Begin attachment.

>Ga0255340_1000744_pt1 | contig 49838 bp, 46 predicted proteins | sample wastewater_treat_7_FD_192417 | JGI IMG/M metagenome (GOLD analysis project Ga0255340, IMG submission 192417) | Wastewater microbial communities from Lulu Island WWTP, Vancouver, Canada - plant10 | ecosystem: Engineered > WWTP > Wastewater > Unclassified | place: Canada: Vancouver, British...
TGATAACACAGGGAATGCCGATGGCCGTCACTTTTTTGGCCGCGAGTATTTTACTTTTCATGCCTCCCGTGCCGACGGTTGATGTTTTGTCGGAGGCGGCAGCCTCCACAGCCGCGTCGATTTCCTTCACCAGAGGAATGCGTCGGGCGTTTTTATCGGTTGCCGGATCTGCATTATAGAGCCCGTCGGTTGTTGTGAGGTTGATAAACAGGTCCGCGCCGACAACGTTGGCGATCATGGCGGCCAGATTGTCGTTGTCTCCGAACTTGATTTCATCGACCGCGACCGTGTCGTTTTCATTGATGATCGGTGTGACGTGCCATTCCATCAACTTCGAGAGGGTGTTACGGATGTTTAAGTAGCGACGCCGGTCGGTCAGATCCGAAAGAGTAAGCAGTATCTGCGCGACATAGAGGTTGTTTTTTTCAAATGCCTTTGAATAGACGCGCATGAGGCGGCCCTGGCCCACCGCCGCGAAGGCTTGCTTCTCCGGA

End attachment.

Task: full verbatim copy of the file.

>Ga0255340_1000744_pt1 | contig 49838 bp, 46 predicted proteins | sample wastewater_treat_7_FD_192417 | JGI IMG/M metagenome (GOLD analysis project Ga0255340, IMG submission 192417) | Wastewater microbial communities from Lulu Island WWTP, Vancouver, Canada - plant10 | ecosystem: Engineered > WWTP > Wastewater > Unclassified | place: Canada: Vancouver, British...
TGATAACACAGGGAATGCCGATGGCCGTCACTTTTTTGGCCGCGAGTATTTTACTTTTCATGCCTCCCGTGCCGACGGTTGATGTTTTGTCGGAGGCGGCAGCCTCCACAGCCGCGTCGATTTCCTTCACCAGAGGAATGCGTCGGGCGTTTTTATCGGTTGCCGGATCTGCATTATAGAGCCCGTCGGTTGTTGTGAGGTTGATAAACAGGTCCGCGCCGACAACGTTGGCGATCATGGCGGCCAGATTGTCGTTGTCTCCGAACTTGATTTCATCGACCGCGACCGTGTCGTTTTCATTGATGATCGGTGTGACGTGCCATTCCATCAACTTCGAGAGGGTGTTACGGATGTTTAAGTAGCGACGCCGGTCGGTCAGATCCGAAAGAGTAAGCAGTATCTGCGCGACATAGAGGTTGTTTTTTTCAAATGCCTTTGAATAGACGCGCATGAGGCGGCCCTGGCCCACCGCCGCGAAGGCTTGCTTCTCCGGA